Peel spring roll wrappers one at a time. Lay wrapper on a clean work surface and place shrimp horizontally on the bottom right edge of the wrapper with tail protruding from the edge.

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Taking the left edge of the wrapper, fold over on the vertical so that shrimp is half covered.

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Dip finger in a bowl of water and moisten all edges. Roll the shrimp tightly in the wrapper. Moisten top edge again to ensure it seals.

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Lay each roll seam side down on a lightly floured plate or sheet pan.

In a large 10-inch skillet, heat oil until you see a wavy pattern, about 350 F. (Or test fry a roll–dip one in skillet and if oil sizzles, it’s ready.) Fry shrimp rolls in 2 to 3 batches, do not crowd the pan. Turn often–gently!–until crisp and an even golden brown on all sides, about 2 to 3 minutes.

shrimp rolls 

Drain on paper towels.  

Serve with Thai sweet chili sauce or Japanese mayonnaise.

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9 Comments leave one →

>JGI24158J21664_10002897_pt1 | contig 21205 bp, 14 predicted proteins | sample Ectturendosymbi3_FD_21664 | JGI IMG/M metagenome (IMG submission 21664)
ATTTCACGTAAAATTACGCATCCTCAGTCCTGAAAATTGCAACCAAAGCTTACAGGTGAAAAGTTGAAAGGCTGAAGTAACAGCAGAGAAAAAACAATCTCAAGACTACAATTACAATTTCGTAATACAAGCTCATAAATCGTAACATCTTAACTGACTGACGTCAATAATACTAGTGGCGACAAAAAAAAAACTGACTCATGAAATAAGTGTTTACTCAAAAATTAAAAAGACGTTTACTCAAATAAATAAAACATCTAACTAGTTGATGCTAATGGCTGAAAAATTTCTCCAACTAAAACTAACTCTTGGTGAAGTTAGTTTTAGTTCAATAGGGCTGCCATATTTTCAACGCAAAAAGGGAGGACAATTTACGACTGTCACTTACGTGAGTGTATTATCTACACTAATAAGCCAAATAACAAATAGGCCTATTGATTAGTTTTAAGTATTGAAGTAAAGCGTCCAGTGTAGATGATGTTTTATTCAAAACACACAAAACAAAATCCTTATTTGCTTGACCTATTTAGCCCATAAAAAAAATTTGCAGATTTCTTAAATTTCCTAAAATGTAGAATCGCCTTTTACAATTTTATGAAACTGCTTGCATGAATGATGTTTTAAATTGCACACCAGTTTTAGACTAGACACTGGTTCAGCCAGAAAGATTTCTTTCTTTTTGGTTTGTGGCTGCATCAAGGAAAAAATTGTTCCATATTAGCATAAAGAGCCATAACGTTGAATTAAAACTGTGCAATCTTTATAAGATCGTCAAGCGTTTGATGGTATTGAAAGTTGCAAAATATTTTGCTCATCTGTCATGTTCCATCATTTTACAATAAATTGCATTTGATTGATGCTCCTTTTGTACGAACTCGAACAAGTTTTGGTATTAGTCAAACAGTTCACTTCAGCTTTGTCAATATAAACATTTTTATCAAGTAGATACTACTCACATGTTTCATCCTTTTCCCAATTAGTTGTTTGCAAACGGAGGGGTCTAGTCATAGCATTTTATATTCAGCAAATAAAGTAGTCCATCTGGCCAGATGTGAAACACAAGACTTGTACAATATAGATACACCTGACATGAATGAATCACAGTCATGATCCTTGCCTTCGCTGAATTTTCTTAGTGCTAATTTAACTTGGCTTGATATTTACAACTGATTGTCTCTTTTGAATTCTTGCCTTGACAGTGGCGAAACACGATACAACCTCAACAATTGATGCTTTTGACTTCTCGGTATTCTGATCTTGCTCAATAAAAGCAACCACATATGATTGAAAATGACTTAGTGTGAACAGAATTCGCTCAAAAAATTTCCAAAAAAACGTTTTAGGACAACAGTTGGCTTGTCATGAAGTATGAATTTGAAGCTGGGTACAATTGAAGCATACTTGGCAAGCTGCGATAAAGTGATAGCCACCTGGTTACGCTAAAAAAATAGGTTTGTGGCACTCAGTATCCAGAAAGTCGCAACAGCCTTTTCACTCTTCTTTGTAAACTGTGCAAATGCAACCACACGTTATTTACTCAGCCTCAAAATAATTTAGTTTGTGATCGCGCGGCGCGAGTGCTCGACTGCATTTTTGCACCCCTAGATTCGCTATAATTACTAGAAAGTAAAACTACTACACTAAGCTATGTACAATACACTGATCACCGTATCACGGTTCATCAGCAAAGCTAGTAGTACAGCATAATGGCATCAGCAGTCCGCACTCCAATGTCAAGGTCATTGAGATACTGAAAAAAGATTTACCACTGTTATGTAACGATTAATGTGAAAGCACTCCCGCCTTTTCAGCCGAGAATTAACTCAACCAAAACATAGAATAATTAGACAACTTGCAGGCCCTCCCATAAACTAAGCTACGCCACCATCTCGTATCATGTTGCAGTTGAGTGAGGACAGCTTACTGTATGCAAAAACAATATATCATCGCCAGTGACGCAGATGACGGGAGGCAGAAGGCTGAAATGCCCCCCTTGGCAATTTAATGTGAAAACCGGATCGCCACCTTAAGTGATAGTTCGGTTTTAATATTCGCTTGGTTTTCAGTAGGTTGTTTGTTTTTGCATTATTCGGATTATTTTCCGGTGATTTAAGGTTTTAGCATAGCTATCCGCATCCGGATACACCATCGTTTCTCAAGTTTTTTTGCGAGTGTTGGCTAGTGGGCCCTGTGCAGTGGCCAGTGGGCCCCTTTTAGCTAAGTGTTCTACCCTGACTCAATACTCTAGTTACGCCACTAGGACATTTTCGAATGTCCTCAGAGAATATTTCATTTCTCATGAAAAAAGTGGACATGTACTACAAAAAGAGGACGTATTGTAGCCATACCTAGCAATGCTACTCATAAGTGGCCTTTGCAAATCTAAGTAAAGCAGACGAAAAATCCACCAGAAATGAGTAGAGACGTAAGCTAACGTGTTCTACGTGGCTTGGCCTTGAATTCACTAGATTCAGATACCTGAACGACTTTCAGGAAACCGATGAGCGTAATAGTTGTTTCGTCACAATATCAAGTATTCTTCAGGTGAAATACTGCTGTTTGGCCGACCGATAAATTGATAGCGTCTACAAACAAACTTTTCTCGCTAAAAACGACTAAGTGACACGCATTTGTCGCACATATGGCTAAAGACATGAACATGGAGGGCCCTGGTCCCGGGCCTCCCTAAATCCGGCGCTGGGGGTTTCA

1. April 30, 2014 3:00 pm

    Have you ever considered about including a little bit
    more than just your articles? I mean, what you say is important and all.
    However just imagine if you added some great photos or videos to give your posts more, “pop”!
    Your content is excellent but with pics and video clips,
    this site could definitely be one of the most beneficial in its niche.
    Terrific blog!

  2. October 9, 2009 12:54 pm

    I was thinking shrimp since that’s what I was searching for. The next time we have a shrimp feast I am going to make this recipe. Sounds great. Thanks for sharing.

  3. 24hourkitchen permalink
    March 26, 2008 9:12 am

    So simple yet sounds amazing!
    I wonder if they would come out good baked (I bake lumpia with no problems! sounds similar!)

  4. December 19, 2007 10:33 am

    Wow, thanks for all the shrimp info and the rolling tutorial. Very informative post.